So this pathway how is this going to work? So a student enrolled in the adult school, we partner with them. We provide counseling services. We provide careers services. We provide tutoring. We can provide additional resources like food pantry, honors programs, CalWORKs, different mechanisms that student now has access to at the college. So we're partnering with the adult school in transitioning them, what they're duly enrolled from the adult school into the college.

As Matt said earlier, they're more likely to complete their high school diploma. They're more likely to complete their GED. They're more likely to receive and to move through the systems and transition to community college. And because of the organization of our certificates and degrees, as Naomi spoke of, that student can build upon that college pathway. They could have build upon their goals.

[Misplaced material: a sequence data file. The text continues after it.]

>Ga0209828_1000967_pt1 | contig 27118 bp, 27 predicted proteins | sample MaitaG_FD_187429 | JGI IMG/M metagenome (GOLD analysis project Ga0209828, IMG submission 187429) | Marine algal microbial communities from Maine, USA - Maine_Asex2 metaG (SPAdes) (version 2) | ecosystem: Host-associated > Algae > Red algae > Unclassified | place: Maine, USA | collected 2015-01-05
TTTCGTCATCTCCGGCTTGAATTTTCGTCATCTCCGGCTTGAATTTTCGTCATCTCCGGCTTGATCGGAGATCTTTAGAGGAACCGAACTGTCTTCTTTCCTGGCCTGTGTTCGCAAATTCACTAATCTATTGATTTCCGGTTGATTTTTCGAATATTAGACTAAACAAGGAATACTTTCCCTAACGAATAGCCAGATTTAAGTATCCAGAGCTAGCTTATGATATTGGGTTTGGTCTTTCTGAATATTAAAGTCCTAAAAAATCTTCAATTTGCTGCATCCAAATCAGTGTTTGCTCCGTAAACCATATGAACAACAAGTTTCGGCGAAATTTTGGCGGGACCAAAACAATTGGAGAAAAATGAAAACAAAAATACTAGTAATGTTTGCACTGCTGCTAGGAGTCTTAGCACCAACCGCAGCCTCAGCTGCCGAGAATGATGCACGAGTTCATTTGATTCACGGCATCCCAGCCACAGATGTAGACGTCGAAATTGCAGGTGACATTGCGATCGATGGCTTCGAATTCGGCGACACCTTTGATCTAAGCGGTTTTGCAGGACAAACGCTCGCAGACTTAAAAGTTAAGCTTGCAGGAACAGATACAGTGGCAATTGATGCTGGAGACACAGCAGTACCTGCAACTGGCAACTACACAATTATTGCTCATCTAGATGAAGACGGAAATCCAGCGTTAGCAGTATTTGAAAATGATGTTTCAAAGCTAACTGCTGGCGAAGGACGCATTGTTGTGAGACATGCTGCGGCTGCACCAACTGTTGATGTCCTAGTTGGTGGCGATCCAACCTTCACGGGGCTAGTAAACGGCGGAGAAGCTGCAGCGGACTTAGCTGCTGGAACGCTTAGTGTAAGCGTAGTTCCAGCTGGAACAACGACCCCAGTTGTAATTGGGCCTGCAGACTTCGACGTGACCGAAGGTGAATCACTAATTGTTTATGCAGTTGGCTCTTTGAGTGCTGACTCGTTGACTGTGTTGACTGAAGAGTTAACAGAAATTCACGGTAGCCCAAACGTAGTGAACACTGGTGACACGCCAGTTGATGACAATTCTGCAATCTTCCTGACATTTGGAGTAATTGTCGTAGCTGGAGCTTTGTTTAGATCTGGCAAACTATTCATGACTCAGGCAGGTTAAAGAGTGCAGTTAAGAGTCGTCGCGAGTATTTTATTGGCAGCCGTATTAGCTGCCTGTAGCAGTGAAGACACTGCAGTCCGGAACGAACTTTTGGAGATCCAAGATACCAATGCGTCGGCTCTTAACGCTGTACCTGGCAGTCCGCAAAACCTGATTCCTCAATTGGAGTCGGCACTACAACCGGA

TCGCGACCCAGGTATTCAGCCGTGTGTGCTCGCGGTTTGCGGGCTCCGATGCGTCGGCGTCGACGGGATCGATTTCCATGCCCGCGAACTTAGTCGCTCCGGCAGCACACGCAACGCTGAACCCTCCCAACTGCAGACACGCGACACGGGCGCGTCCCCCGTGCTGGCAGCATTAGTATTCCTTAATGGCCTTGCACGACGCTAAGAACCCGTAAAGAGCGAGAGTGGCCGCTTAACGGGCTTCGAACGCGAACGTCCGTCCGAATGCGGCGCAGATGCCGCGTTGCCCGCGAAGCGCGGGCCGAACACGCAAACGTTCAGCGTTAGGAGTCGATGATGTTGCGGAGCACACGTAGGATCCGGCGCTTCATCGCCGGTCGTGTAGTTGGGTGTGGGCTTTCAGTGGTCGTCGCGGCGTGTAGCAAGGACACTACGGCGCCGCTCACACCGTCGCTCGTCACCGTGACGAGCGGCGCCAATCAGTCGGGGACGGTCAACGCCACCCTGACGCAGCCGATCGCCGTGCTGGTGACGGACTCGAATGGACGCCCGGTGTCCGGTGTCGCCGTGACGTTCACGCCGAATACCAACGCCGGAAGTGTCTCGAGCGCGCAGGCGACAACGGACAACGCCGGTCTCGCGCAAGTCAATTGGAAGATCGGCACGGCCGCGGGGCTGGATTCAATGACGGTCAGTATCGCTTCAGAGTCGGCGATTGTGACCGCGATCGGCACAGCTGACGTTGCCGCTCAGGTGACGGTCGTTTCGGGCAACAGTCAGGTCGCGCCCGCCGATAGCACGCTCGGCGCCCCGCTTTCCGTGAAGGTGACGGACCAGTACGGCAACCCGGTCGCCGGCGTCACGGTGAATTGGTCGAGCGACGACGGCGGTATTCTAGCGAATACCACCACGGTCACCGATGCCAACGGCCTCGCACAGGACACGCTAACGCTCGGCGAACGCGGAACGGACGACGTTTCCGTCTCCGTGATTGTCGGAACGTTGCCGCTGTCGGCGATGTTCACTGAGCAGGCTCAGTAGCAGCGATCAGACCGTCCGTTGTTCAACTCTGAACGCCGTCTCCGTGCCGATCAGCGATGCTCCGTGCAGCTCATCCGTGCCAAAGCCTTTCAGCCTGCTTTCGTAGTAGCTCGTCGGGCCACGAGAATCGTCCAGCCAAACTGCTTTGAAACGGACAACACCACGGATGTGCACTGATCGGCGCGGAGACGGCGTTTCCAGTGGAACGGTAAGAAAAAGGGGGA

They can go into the workforce because maybe they've earned some certificates in welding, they've earned an HPAC, they're moving into electricity, logistics, English, whatever it is that's going to move them down that pathway. Free tuition, they meet the eligibility for ATB. So now they're receiving, if they're going part time with an adult enrollment, about $3,600 a year. When we transition them to become a full-time student, so now they have received that high school diploma or the equivalency, they can be earning about $6,500 a year using ATB, again, and now they're supported with all these additional college services.